After finishing up in Elmina, we headed up the coast a few minutes, to the nearby former colonial stronghold of Cape Coast. Before the ascendence of Accra, this was the most important city in Britain’s Gold Cost colony, although today the grandeur has largely faded. There are a couple major sights within town (the castle and Fort William), but Cape Coast failed to win us over.
Apart from the castle, todays’ Cape Coast is basically another Ghanaian town like others we had seen. But more aggressive. We saw a couple fights while walking around the streets (picking up a stone seems to be the Ghanaian way to signal “it’s about to go down”), and were regularly harassed by unfriendly beggars who transitioned without warning from pitiful to angry. And there were a curious number of foreign volunteers here, all of them packed into the same Western-oriented cafes, sipping moringa juice and one-upping each other with stories. We were ready to leave after our first hour of exploration.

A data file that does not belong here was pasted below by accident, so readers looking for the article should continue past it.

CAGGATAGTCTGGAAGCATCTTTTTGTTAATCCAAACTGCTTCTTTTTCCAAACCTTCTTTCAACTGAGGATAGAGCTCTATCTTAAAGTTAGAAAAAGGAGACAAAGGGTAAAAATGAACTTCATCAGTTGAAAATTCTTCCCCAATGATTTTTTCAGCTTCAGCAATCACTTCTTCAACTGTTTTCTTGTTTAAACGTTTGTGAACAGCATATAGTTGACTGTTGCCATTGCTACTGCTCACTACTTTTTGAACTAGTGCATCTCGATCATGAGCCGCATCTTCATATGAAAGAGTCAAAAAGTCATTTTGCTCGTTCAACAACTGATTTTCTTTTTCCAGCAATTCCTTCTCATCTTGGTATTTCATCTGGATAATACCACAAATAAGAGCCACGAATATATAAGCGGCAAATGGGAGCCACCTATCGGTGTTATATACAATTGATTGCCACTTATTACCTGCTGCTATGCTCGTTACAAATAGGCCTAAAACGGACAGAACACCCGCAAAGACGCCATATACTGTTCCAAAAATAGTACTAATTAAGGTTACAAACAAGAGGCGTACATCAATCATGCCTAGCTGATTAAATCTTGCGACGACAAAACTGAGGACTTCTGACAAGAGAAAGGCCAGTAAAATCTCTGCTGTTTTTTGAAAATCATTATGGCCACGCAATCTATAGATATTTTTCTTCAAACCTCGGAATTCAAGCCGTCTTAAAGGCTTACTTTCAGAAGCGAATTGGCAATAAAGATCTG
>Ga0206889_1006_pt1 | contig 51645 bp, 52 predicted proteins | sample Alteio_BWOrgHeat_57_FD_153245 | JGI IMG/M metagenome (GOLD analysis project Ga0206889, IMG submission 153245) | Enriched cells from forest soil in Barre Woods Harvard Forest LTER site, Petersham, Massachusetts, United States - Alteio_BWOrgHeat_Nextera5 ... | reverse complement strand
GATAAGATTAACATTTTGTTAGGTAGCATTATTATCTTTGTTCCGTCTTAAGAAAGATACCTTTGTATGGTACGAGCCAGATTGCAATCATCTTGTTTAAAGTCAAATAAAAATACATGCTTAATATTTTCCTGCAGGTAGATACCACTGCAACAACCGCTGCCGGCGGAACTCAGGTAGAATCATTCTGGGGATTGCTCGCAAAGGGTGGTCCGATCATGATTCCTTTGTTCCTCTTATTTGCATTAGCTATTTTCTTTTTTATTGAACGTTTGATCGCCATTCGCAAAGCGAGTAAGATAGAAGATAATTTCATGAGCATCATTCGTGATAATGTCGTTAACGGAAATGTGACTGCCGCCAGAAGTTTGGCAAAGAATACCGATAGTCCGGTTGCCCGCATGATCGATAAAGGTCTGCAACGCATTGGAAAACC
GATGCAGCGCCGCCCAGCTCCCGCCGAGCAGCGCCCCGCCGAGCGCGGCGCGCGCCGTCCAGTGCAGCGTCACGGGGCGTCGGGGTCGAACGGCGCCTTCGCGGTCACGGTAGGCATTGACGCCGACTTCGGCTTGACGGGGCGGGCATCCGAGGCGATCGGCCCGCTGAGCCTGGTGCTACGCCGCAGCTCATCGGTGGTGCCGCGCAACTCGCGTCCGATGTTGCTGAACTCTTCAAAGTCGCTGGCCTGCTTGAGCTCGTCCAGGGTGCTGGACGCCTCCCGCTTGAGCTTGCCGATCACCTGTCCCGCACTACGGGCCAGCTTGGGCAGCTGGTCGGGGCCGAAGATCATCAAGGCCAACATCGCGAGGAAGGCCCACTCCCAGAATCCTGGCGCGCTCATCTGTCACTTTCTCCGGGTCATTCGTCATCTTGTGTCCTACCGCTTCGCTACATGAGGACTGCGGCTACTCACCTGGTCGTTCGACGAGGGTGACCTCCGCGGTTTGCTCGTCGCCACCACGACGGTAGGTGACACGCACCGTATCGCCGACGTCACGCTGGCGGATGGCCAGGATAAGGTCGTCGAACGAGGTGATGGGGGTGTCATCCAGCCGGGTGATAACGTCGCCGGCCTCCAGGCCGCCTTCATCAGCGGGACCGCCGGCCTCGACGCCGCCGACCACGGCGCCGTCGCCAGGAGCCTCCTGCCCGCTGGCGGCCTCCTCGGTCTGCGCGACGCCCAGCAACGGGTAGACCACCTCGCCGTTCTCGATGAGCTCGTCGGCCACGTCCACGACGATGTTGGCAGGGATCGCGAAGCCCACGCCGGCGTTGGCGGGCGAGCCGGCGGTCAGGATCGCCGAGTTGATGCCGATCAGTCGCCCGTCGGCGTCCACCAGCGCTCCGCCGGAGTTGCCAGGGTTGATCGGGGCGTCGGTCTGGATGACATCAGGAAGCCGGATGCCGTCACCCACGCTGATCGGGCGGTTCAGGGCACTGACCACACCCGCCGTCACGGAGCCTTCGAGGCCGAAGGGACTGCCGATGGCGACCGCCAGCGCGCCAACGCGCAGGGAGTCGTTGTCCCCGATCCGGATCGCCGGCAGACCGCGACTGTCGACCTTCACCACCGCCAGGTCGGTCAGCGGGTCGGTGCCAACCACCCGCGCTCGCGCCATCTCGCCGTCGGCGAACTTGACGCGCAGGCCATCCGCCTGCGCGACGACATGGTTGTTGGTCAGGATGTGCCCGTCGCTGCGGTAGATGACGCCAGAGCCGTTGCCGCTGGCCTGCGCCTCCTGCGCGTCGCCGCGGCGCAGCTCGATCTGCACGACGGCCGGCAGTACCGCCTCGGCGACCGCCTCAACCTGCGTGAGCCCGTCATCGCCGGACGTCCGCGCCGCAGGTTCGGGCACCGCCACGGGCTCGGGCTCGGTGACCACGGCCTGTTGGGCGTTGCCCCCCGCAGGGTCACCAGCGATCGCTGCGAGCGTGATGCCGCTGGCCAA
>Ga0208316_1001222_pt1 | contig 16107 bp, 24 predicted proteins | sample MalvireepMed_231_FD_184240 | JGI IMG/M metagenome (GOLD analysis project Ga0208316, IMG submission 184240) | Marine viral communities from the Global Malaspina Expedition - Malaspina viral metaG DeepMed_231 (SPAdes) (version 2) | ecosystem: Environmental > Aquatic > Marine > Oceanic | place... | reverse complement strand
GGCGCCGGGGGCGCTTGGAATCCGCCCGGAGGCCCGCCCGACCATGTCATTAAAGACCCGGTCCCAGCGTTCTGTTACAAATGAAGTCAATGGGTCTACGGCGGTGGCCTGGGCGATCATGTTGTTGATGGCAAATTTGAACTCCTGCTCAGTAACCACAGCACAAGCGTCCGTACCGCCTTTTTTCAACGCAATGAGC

Maybe it was us. Cape Coast was the last stop on our lengthy, counterclockwise tour of Ghana. Once we finished our week here, we were returning to Accra for our final days in the country… and we couldn’t wait. Travel is exhausting, and that’s especially true in a country like Ghana, and it’s extra-especially true when you’re in your early 40s as opposed to your early 20s. We had seen a lot of amazing things, but what I wanted to next lay eyes on was a bed. A big, comfy bed, where I could sleep for 124 uninterrupted hours.
Well, when it comes to big beds, Cape Coast actually had us covered! We checked into the fantastic Kokodo Guest House, just outside of the city center, and could not stop laughing when the girl showed us the room. Inside, was a bed that was three full meters across, and could have easily slept a family of eight. I’m sure that’s exactly what it was for.
But as cozy as the bed was, we weren’t in Cape Coast to sleep. We had picked out a few things to see within the city, and a few things around the outskirts, including the Kakum National Park and a curious stingless bee center. So we reluctantly rolled off the mattress, and grabbed a taxi into town.
From our Ghana Travel Blog!